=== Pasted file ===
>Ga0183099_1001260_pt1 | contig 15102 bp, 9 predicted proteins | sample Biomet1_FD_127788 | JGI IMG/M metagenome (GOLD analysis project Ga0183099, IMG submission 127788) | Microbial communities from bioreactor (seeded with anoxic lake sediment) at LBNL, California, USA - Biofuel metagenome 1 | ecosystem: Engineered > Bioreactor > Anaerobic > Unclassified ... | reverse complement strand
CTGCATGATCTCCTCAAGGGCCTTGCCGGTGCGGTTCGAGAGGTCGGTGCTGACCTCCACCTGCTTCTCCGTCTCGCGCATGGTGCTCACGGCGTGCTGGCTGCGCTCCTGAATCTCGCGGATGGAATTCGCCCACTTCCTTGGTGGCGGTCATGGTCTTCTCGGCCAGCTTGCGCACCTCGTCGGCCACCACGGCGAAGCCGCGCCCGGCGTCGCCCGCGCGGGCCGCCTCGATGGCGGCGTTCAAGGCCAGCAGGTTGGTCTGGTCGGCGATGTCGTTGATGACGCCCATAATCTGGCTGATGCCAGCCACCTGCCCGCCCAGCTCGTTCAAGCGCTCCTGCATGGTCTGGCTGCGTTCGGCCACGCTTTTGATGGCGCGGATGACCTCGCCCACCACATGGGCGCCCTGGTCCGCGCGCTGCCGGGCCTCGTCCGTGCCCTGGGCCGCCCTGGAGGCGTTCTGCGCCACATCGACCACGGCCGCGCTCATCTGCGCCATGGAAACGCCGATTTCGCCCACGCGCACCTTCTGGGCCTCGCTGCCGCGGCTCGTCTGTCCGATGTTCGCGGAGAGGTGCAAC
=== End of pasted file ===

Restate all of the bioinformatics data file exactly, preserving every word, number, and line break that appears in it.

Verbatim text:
>Ga0183099_1001260_pt1 | contig 15102 bp, 9 predicted proteins | sample Biomet1_FD_127788 | JGI IMG/M metagenome (GOLD analysis project Ga0183099, IMG submission 127788) | Microbial communities from bioreactor (seeded with anoxic lake sediment) at LBNL, California, USA - Biofuel metagenome 1 | ecosystem: Engineered > Bioreactor > Anaerobic > Unclassified ... | reverse complement strand
CTGCATGATCTCCTCAAGGGCCTTGCCGGTGCGGTTCGAGAGGTCGGTGCTGACCTCCACCTGCTTCTCCGTCTCGCGCATGGTGCTCACGGCGTGCTGGCTGCGCTCCTGAATCTCGCGGATGGAATTCGCCCACTTCCTTGGTGGCGGTCATGGTCTTCTCGGCCAGCTTGCGCACCTCGTCGGCCACCACGGCGAAGCCGCGCCCGGCGTCGCCCGCGCGGGCCGCCTCGATGGCGGCGTTCAAGGCCAGCAGGTTGGTCTGGTCGGCGATGTCGTTGATGACGCCCATAATCTGGCTGATGCCAGCCACCTGCCCGCCCAGCTCGTTCAAGCGCTCCTGCATGGTCTGGCTGCGTTCGGCCACGCTTTTGATGGCGCGGATGACCTCGCCCACCACATGGGCGCCCTGGTCCGCGCGCTGCCGGGCCTCGTCCGTGCCCTGGGCCGCCCTGGAGGCGTTCTGCGCCACATCGACCACGGCCGCGCTCATCTGCGCCATGGAAACGCCGATTTCGCCCACGCGCACCTTCTGGGCCTCGCTGCCGCGGCTCGTCTGTCCGATGTTCGCGGAGAGGTGCAAC